The e-Learning Puzzle in Turkey: Déjà Vu?

The e-Learning Puzzle in Turkey: Déjà Vu?

Selçuk Özdemir (Gazi University, Turkey)
DOI: 10.4018/978-1-60566-942-7.ch010

Abstract

This chapter aims to share Turkey’s ICT integration experiences from a country-wide perspective rather than a school or classroom case. Many experiences in different countries indicate that successful ICT integration requires interlocking components, such as purchasing hardware, in-service training for principals and teachers, curriculum integration, financial resources for maintenance, technical, and pedagogical support, and an adequate amount and quality of digital learning material. Lack of one of the components may cause the failure of the whole integration process. The employment of ICT in education is a complex process comprising intricate components, much like the pieces of a puzzle. Sharing the experiences gained from national initiatives is especially important for developing countries, which should make an effort to learn from the experiences of other countries because loans granted by foreign sources make up a majority of the e-learning investment.
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Background

You can import a Ferrari into any country in the world as long as you have money; however, this purchase does not guarantee the Ferrari’s performance in that country. Simply importing a Ferrari is not enough unless you have drivers skilled in driving fast cars, high quality fuel, maintenance services, and smooth highways accessible across the country. Similarly, it has been demonstrated through a number of practices around the world that e-learning, or information and communication technologies (ICT) in education, is not just about purchasing the required hardware or supplying internet connections to schools.

Technology does not deliver educational success on its own. It only becomes of value in education if learners and teachers can adopt it to a useful end. According to an OECD report (2001), in spite of the USD 16 billion spent in 1999 in OECD countries, the expectations for ICT use in education were mostly left unfulfilled, and ICT investments made by the public sector did not result in improved performance, quality, or access to a better education. The lessons learnt from these attempts in OECD member countries led researchers to focus on the concerns over the return on ICT investment. Many experiences in different countries indicate that successful ICT integration requires interlocking components, such as purchasing hardware, in-service training for principals and teachers, curriculum integration, financial resources for maintenance, technical, and pedagogical support, and an adequate amount and quality of digital learning material. Lack of one of the components may cause the failure of the whole integration process. The employment of ICT in education is a complex process comprising intricate components, much like the pieces of a puzzle. Each piece should fit the others well in order to form an ideal picture. Otherwise:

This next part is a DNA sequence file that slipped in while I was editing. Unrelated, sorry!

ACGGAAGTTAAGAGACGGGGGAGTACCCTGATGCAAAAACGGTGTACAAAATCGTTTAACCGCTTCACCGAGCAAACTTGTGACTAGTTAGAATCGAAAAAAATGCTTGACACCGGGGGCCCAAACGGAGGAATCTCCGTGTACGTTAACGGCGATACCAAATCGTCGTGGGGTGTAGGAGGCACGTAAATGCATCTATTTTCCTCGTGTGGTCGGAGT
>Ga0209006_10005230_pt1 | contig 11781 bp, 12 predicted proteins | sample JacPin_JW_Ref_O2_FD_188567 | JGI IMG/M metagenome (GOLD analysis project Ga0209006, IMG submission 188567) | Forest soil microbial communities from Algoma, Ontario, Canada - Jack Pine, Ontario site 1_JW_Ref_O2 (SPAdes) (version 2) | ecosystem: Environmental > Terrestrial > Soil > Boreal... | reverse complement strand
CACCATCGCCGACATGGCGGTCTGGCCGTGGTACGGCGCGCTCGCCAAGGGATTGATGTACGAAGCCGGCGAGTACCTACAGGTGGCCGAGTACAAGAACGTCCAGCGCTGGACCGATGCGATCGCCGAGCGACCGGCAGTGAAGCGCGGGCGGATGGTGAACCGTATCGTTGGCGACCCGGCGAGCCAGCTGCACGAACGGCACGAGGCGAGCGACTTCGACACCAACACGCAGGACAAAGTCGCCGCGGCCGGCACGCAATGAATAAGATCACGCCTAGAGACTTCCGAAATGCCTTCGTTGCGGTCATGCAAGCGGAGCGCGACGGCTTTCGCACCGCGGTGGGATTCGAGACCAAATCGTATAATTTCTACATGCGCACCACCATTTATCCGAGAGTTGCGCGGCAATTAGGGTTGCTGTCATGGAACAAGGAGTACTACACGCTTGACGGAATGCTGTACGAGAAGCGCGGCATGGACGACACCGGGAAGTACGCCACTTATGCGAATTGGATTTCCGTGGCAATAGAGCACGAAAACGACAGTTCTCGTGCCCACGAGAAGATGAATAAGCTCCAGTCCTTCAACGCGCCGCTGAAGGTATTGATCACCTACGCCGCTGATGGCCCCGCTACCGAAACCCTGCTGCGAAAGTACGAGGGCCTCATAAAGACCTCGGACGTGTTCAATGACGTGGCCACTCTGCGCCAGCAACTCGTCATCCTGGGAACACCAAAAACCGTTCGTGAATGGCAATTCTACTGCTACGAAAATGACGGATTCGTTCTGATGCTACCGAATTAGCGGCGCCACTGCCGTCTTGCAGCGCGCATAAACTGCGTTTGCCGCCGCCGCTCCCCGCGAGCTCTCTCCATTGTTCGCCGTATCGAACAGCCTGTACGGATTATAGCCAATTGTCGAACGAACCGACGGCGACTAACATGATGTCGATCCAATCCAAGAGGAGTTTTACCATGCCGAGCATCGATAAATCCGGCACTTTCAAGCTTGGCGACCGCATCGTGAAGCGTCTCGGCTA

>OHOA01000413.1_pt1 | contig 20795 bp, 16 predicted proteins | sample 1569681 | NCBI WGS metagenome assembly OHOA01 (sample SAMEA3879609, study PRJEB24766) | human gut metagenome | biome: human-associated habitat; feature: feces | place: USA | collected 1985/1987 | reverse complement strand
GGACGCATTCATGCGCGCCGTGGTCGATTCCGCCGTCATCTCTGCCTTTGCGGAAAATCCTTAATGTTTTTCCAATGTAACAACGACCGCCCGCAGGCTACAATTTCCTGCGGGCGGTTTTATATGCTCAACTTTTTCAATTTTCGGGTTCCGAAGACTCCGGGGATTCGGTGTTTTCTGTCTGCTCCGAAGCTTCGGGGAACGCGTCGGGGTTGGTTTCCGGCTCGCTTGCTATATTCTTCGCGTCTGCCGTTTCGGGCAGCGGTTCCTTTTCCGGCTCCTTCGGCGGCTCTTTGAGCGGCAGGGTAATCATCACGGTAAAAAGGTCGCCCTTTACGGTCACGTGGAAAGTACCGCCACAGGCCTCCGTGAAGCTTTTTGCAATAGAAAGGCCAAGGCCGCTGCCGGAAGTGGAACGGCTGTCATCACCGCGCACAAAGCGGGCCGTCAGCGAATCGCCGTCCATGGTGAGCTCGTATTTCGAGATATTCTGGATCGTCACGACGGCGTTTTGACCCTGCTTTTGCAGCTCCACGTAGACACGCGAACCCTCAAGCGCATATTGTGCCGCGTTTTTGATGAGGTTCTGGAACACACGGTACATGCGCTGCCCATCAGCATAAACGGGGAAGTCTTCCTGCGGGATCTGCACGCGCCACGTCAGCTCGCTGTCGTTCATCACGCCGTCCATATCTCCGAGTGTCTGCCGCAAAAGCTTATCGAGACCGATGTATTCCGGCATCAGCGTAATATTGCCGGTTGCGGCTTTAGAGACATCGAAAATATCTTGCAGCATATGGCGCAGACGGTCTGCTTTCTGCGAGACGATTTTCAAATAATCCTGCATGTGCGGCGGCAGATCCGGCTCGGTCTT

• Even though you buy the best hardware, if your teachers are not ready for ICT use in classroom;

  • Even though you buy the best hardware and provide in-service training to teachers on how to use ICT in education, if you do not realize ICT integration in the curriculum;

  • Even though you invest in the best hardware, provide in-service training to teachers on ICT in education, and integrate ICT into the curriculum, if you cannot reserve financial resources for maintenance;

  • Even though you buy the best hardware, provide in-service training to teachers on how to use ICT in education, integrate ICT into the curriculum, and reserve financial resources for maintenance, if you cannot supply an adequate amount and quality of digital education material and educational software, the integration of ICT in the educational process will be incomplete and will not bring about the anticipated results.

Figure 1.

The Intricate Components of ICT Integration in Education

As a developing country, e-learning efforts in Turkey remind one of déjà vu, rather than a puzzle. As a careful observer of the projects designed to integrate information and communication technologies (ICT) into the Turkish educational system, I often feel as though I come across the same problems in each ICT integration project. The Ministry of National Education (MONE) starts each project with a massive hardware purchase. Then, this hardware is distributed to schools across the country. Later, researchers from Turkish universities or MONE conduct impact research studies to evaluate the effectiveness of the investment. The reports of these research projects usually indicate more or less the same findings. Unfortunately, since 1998, the research on several education projects, including the ICT integration dimension, has reported the same problems hindering the effective and efficient use of ICT in education. Experiencing the same problems in consecutive projects indicates that policy makers and project managers of MONE execute new projects without taking lessons from the prior ones and manifests that ICT integration is not a one-off or unidirectional process.

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